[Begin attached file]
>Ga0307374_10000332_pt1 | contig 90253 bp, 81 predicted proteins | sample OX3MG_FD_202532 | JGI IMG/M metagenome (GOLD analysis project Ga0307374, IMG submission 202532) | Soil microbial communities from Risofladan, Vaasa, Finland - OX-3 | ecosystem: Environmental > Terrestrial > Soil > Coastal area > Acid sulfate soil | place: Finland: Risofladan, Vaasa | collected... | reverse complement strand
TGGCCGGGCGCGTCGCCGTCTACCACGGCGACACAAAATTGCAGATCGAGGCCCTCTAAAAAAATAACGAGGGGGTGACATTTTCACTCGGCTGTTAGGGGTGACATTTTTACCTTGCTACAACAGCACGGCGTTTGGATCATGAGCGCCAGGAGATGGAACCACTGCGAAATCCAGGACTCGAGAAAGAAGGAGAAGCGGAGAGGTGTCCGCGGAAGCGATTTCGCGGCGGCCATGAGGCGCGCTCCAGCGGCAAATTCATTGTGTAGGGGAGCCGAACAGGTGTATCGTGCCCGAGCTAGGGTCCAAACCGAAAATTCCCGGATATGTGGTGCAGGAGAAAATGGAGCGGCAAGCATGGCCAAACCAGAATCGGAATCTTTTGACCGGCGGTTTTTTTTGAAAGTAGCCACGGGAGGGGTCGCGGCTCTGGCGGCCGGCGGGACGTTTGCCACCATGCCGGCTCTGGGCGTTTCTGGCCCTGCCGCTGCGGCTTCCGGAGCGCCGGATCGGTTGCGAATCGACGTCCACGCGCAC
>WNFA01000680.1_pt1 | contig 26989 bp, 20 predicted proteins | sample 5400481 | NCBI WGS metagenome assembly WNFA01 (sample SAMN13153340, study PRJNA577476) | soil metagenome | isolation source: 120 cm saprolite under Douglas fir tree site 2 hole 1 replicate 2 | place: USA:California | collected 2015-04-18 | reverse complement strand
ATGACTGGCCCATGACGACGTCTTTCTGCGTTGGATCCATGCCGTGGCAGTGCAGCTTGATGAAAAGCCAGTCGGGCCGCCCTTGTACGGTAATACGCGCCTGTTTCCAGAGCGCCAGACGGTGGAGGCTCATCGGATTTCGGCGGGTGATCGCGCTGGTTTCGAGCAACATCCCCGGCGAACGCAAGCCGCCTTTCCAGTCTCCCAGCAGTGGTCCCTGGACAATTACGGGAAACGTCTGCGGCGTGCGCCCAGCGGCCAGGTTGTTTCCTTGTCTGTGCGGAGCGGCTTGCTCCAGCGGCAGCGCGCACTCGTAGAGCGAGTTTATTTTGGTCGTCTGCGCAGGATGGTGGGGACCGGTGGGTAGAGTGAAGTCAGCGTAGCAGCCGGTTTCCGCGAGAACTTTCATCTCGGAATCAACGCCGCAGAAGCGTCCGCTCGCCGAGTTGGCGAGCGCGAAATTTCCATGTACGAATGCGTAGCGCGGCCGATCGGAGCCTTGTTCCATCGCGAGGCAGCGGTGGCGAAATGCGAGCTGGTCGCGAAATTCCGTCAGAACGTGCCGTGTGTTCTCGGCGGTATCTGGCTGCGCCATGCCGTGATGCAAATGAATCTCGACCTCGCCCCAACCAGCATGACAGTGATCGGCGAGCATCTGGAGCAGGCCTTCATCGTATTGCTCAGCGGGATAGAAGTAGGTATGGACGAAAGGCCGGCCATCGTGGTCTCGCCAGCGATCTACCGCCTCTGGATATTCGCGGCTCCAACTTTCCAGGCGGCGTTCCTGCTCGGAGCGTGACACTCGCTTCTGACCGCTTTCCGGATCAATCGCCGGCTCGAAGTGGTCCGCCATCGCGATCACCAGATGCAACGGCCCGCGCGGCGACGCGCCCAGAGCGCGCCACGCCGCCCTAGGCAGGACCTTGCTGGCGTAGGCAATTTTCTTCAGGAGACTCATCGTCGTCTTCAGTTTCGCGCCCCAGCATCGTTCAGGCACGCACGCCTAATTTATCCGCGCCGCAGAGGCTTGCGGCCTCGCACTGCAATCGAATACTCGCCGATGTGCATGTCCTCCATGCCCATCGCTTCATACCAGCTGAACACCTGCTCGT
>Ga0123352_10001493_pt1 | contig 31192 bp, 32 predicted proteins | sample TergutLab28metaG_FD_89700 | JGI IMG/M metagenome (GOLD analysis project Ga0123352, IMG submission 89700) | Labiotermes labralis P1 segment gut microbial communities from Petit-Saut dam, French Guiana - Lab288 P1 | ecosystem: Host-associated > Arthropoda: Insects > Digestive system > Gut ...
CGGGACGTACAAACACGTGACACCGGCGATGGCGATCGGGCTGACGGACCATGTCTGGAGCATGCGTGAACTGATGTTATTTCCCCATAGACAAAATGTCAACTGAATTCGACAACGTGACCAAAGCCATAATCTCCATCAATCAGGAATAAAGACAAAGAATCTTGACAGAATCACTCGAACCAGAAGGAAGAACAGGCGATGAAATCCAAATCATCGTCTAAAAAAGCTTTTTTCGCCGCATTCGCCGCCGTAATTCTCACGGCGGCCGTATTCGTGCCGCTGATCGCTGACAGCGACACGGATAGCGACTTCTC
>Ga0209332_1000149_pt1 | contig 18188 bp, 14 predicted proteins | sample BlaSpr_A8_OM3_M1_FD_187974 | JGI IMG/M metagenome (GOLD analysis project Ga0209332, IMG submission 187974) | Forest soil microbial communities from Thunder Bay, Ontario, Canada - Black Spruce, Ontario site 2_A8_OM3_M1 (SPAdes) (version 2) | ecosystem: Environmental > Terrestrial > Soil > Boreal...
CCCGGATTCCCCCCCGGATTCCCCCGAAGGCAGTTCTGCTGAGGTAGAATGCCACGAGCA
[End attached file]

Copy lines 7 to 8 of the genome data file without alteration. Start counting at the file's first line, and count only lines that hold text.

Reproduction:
>Ga0209332_1000149_pt1 | contig 18188 bp, 14 predicted proteins | sample BlaSpr_A8_OM3_M1_FD_187974 | JGI IMG/M metagenome (GOLD analysis project Ga0209332, IMG submission 187974) | Forest soil microbial communities from Thunder Bay, Ontario, Canada - Black Spruce, Ontario site 2_A8_OM3_M1 (SPAdes) (version 2) | ecosystem: Environmental > Terrestrial > Soil > Boreal...
CCCGGATTCCCCCCCGGATTCCCCCGAAGGCAGTTCTGCTGAGGTAGAATGCCACGAGCA